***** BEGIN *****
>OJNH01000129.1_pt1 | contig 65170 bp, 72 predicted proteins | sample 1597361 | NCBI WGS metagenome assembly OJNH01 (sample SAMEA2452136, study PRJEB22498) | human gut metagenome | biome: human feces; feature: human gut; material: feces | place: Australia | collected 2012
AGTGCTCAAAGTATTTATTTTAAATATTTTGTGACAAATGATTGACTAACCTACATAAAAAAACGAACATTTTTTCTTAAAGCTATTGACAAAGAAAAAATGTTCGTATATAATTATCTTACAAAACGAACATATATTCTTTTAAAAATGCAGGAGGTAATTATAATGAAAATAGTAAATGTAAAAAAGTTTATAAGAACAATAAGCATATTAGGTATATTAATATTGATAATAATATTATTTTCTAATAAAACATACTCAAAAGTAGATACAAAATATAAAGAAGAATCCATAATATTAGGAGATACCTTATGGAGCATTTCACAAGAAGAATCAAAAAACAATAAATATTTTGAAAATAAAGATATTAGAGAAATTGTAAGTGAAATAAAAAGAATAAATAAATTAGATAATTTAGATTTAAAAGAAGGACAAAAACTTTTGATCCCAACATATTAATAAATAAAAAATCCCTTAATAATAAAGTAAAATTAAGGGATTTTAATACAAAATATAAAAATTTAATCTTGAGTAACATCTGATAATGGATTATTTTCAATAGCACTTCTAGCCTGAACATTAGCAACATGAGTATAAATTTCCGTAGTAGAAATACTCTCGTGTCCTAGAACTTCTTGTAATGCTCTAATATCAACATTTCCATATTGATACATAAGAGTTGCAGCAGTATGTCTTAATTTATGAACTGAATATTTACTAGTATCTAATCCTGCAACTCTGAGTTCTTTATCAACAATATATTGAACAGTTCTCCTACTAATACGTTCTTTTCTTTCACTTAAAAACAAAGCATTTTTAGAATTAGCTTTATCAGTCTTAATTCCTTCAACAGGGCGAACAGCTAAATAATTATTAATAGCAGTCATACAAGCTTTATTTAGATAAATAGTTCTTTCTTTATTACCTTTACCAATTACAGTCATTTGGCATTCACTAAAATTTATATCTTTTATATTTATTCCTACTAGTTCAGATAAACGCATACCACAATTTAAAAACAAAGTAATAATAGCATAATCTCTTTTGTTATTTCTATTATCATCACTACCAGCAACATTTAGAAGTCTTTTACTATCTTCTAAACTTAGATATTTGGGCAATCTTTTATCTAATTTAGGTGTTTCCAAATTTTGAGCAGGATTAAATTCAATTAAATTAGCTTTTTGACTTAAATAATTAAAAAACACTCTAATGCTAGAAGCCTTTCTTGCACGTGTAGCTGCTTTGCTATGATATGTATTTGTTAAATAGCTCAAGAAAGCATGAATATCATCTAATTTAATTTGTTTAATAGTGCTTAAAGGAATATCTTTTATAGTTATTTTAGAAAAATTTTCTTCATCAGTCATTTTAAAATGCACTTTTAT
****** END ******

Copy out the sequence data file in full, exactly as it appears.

>OJNH01000129.1_pt1 | contig 65170 bp, 72 predicted proteins | sample 1597361 | NCBI WGS metagenome assembly OJNH01 (sample SAMEA2452136, study PRJEB22498) | human gut metagenome | biome: human feces; feature: human gut; material: feces | place: Australia | collected 2012
AGTGCTCAAAGTATTTATTTTAAATATTTTGTGACAAATGATTGACTAACCTACATAAAAAAACGAACATTTTTTCTTAAAGCTATTGACAAAGAAAAAATGTTCGTATATAATTATCTTACAAAACGAACATATATTCTTTTAAAAATGCAGGAGGTAATTATAATGAAAATAGTAAATGTAAAAAAGTTTATAAGAACAATAAGCATATTAGGTATATTAATATTGATAATAATATTATTTTCTAATAAAACATACTCAAAAGTAGATACAAAATATAAAGAAGAATCCATAATATTAGGAGATACCTTATGGAGCATTTCACAAGAAGAATCAAAAAACAATAAATATTTTGAAAATAAAGATATTAGAGAAATTGTAAGTGAAATAAAAAGAATAAATAAATTAGATAATTTAGATTTAAAAGAAGGACAAAAACTTTTGATCCCAACATATTAATAAATAAAAAATCCCTTAATAATAAAGTAAAATTAAGGGATTTTAATACAAAATATAAAAATTTAATCTTGAGTAACATCTGATAATGGATTATTTTCAATAGCACTTCTAGCCTGAACATTAGCAACATGAGTATAAATTTCCGTAGTAGAAATACTCTCGTGTCCTAGAACTTCTTGTAATGCTCTAATATCAACATTTCCATATTGATACATAAGAGTTGCAGCAGTATGTCTTAATTTATGAACTGAATATTTACTAGTATCTAATCCTGCAACTCTGAGTTCTTTATCAACAATATATTGAACAGTTCTCCTACTAATACGTTCTTTTCTTTCACTTAAAAACAAAGCATTTTTAGAATTAGCTTTATCAGTCTTAATTCCTTCAACAGGGCGAACAGCTAAATAATTATTAATAGCAGTCATACAAGCTTTATTTAGATAAATAGTTCTTTCTTTATTACCTTTACCAATTACAGTCATTTGGCATTCACTAAAATTTATATCTTTTATATTTATTCCTACTAGTTCAGATAAACGCATACCACAATTTAAAAACAAAGTAATAATAGCATAATCTCTTTTGTTATTTCTATTATCATCACTACCAGCAACATTTAGAAGTCTTTTACTATCTTCTAAACTTAGATATTTGGGCAATCTTTTATCTAATTTAGGTGTTTCCAAATTTTGAGCAGGATTAAATTCAATTAAATTAGCTTTTTGACTTAAATAATTAAAAAACACTCTAATGCTAGAAGCCTTTCTTGCACGTGTAGCTGCTTTGCTATGATATGTATTTGTTAAATAGCTCAAGAAAGCATGAATATCATCTAATTTAATTTGTTTAATAGTGCTTAAAGGAATATCTTTTATAGTTATTTTAGAAAAATTTTCTTCATCAGTCATTTTAAAATGCACTTTTAT